Robot Doctors


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Could modern medicine get so advanced that we wouldn’t even need doctors anymore? The answer is maybe. Google has been using deep learning technology that can diagnose diseases. So far, they are able to diagnose more accuracy than humans. Google has devised a way to use deep machine learning to teach neural network (essentially an simple artificial brain) how to detect diabetic retinopathy using photos from patient’s eyes. So google wanted to know how accurate it was compared to a human ophthalmologist. So they gave a opthalmologist and the deep thinking machine that google which has the algorithm to detect the diabetic retinopathy. Googles machine ended up being slightly more accurate. Currently, doctors already use a similar type of technology to find things like cancer, and heart disease. I think that having this technology is good and bad. Yes, it can be used to help eliminate cancer, but it also has the potential to eliminate our need for doctors. This would put millions of people out of work.

Another question we would have to ask is, “How much is this going to cost?” In general, nothing in the medical field is cheap. Right now, google hasn’t even had this signed off by the FDA for it to be used in the medical field. There is still ti,me for this invention to grow though. It is already able to detect diseases better than a doctor, soon they will be doing our surgeries thereby eliminating a whole industry.

Here’s a video saying that soon they will have developed a robot to be able to do all of our surgeries.

1 thought on “Robot Doctors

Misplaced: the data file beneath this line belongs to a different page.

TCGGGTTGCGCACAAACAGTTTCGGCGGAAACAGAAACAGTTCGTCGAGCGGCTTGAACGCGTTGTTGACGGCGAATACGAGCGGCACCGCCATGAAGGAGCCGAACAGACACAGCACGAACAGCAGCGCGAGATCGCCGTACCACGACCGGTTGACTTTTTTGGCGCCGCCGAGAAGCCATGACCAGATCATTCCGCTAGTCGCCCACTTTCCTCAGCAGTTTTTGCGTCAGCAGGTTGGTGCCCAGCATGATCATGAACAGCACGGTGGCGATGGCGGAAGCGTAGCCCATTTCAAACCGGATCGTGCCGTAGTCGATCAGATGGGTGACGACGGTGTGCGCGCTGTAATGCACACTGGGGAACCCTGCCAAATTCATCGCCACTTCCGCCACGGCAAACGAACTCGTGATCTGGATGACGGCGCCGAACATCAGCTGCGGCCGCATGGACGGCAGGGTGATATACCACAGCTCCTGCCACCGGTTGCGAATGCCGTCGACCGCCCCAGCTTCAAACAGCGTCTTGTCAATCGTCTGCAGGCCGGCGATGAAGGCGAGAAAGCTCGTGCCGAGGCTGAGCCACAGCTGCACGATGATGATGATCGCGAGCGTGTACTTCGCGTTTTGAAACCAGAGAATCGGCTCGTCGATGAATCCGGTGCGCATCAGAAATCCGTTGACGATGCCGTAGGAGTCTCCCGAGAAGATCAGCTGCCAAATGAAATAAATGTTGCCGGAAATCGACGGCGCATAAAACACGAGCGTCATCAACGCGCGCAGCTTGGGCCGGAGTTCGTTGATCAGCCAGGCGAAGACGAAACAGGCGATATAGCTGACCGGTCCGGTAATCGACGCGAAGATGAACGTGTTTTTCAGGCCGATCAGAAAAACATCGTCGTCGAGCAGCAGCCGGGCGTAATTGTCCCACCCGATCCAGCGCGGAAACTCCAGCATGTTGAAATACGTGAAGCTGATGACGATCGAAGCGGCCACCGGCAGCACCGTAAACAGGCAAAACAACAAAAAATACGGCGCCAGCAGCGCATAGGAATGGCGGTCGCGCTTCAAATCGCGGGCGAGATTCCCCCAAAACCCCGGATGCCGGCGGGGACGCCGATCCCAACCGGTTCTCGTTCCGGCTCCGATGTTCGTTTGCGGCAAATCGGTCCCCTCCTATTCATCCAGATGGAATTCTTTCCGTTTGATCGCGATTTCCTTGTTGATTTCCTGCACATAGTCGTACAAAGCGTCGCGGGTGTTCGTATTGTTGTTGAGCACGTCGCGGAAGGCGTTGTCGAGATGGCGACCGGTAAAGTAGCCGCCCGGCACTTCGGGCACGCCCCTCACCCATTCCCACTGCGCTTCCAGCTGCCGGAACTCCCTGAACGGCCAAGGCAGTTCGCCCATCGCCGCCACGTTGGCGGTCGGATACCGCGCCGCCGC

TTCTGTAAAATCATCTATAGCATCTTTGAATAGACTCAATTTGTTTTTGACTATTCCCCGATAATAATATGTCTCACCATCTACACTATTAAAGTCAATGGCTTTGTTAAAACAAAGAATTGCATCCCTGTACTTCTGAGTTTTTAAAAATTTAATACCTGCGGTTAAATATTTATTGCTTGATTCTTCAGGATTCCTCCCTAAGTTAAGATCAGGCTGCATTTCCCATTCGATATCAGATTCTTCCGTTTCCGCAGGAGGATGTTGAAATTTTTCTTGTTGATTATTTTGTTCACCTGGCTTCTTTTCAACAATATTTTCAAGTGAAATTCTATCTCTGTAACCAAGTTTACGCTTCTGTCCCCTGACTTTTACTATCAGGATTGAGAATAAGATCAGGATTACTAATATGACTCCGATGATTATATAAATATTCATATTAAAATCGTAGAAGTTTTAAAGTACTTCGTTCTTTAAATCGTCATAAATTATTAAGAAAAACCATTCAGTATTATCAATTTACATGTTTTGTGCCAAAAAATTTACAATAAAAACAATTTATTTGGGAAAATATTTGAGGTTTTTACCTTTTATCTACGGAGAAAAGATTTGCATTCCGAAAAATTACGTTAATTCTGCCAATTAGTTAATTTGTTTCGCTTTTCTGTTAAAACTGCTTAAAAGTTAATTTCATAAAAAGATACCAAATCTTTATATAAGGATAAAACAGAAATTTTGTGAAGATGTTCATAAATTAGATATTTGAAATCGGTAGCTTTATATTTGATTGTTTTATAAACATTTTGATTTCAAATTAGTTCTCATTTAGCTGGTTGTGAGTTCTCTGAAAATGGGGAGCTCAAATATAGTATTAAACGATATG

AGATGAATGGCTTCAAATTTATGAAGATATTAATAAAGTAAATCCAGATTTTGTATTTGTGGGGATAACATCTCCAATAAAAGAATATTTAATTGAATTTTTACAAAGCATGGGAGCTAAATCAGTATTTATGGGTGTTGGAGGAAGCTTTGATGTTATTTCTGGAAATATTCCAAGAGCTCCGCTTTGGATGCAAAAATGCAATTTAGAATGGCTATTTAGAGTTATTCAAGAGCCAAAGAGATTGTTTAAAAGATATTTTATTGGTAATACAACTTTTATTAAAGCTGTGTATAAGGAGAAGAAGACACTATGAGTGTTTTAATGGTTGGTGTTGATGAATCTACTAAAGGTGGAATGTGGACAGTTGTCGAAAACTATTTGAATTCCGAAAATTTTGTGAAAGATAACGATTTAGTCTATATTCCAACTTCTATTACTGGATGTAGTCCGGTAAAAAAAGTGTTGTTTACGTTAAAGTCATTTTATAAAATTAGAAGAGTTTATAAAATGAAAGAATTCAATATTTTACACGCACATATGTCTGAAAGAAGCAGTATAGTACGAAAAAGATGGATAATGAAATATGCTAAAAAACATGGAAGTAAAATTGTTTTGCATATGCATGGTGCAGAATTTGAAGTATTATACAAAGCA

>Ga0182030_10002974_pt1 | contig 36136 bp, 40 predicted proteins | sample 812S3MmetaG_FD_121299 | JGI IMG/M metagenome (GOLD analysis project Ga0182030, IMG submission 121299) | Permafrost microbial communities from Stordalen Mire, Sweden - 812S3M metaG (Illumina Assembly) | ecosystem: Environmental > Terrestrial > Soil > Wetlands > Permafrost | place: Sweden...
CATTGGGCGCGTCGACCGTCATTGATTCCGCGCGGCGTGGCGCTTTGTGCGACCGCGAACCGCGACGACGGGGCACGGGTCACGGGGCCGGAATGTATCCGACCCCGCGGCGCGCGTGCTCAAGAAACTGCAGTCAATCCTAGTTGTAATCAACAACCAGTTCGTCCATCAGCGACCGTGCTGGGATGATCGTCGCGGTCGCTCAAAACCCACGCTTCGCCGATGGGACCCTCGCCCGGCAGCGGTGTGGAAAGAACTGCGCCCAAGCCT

1. Emma G Schadler

    Hey John, this is definitely something that will become a huge topic in the future. However, I disagree that it is a possibility, at least in the ‘near’ future, for doctors to be replaced entirely with robots. I think there is and will still be a strong need for human compassion in hospitals. Not to mention how so many people are technophobic or uncomfortable with the idea of machines being in charge of their health. I, myself, would not mind relying on machines for diagnosis, since we do have some aspects of medicine that are already beginning to utilize and depend on technology, but would not be sure of allowing machines to take over caring for patients or performing surgeries.

    In the end, I think the loss of human value to hospital care and the monetary cost of building the machines (perfectly, as these must be 100% functional to care for a human life) would take too long and be too much of a deficit on society. Here’s an article that lists some other professions machines can’t replace, along with health professionals.

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